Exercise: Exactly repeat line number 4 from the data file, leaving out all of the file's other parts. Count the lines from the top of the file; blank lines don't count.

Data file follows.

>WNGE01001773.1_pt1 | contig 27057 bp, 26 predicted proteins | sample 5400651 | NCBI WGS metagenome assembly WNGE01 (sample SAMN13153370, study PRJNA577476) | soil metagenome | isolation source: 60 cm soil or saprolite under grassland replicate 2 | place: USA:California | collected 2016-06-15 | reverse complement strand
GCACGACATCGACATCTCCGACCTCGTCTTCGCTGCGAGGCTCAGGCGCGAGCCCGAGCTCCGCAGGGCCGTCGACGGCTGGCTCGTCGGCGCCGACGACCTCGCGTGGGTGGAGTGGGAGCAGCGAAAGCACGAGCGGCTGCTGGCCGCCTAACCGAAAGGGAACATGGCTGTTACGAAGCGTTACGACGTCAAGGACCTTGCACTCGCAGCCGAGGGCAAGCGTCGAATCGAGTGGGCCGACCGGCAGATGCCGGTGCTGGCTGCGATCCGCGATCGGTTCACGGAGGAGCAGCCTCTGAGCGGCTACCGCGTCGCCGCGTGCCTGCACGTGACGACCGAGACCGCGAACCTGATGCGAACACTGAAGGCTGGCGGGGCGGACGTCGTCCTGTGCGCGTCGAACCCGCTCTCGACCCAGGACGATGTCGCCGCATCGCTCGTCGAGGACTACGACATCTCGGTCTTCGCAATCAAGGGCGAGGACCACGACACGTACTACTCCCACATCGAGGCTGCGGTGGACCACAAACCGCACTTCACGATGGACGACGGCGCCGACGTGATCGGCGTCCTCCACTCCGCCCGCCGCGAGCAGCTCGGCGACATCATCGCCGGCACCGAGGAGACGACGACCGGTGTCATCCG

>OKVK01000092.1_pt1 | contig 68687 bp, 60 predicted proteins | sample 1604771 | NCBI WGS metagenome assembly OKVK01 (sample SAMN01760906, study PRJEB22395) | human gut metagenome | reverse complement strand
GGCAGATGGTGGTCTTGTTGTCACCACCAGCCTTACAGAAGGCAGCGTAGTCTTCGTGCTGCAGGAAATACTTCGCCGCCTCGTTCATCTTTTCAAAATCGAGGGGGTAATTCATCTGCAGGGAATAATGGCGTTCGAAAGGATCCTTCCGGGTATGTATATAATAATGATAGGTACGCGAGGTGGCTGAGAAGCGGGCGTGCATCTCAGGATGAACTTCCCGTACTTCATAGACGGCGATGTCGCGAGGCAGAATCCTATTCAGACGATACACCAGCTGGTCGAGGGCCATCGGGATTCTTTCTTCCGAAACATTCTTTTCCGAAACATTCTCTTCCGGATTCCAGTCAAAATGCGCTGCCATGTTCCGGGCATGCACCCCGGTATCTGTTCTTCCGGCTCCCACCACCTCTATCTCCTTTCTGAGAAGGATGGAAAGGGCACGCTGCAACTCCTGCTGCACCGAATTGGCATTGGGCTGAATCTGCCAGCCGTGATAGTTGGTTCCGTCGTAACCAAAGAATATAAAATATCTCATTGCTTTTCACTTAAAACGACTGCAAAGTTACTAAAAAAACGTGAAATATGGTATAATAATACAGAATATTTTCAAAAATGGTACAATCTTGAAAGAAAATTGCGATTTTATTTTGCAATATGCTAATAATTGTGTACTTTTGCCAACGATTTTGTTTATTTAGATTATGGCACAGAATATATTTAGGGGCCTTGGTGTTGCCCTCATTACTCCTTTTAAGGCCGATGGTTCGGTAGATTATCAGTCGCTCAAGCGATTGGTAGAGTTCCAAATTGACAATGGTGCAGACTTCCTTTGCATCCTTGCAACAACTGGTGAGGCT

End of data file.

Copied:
GGCAGATGGTGGTCTTGTTGTCACCACCAGCCTTACAGAAGGCAGCGTAGTCTTCGTGCTGCAGGAAATACTTCGCCGCCTCGTTCATCTTTTCAAAATCGAGGGGGTAATTCATCTGCAGGGAATAATGGCGTTCGAAAGGATCCTTCCGGGTATGTATATAATAATGATAGGTACGCGAGGTGGCTGAGAAGCGGGCGTGCATCTCAGGATGAACTTCCCGTACTTCATAGACGGCGATGTCGCGAGGCAGAATCCTATTCAGACGATACACCAGCTGGTCGAGGGCCATCGGGATTCTTTCTTCCGAAACATTCTTTTCCGAAACATTCTCTTCCGGATTCCAGTCAAAATGCGCTGCCATGTTCCGGGCATGCACCCCGGTATCTGTTCTTCCGGCTCCCACCACCTCTATCTCCTTTCTGAGAAGGATGGAAAGGGCACGCTGCAACTCCTGCTGCACCGAATTGGCATTGGGCTGAATCTGCCAGCCGTGATAGTTGGTTCCGTCGTAACCAAAGAATATAAAATATCTCATTGCTTTTCACTTAAAACGACTGCAAAGTTACTAAAAAAACGTGAAATATGGTATAATAATACAGAATATTTTCAAAAATGGTACAATCTTGAAAGAAAATTGCGATTTTATTTTGCAATATGCTAATAATTGTGTACTTTTGCCAACGATTTTGTTTATTTAGATTATGGCACAGAATATATTTAGGGGCCTTGGTGTTGCCCTCATTACTCCTTTTAAGGCCGATGGTTCGGTAGATTATCAGTCGCTCAAGCGATTGGTAGAGTTCCAAATTGACAATGGTGCAGACTTCCTTTGCATCCTTGCAACAACTGGTGAGGCT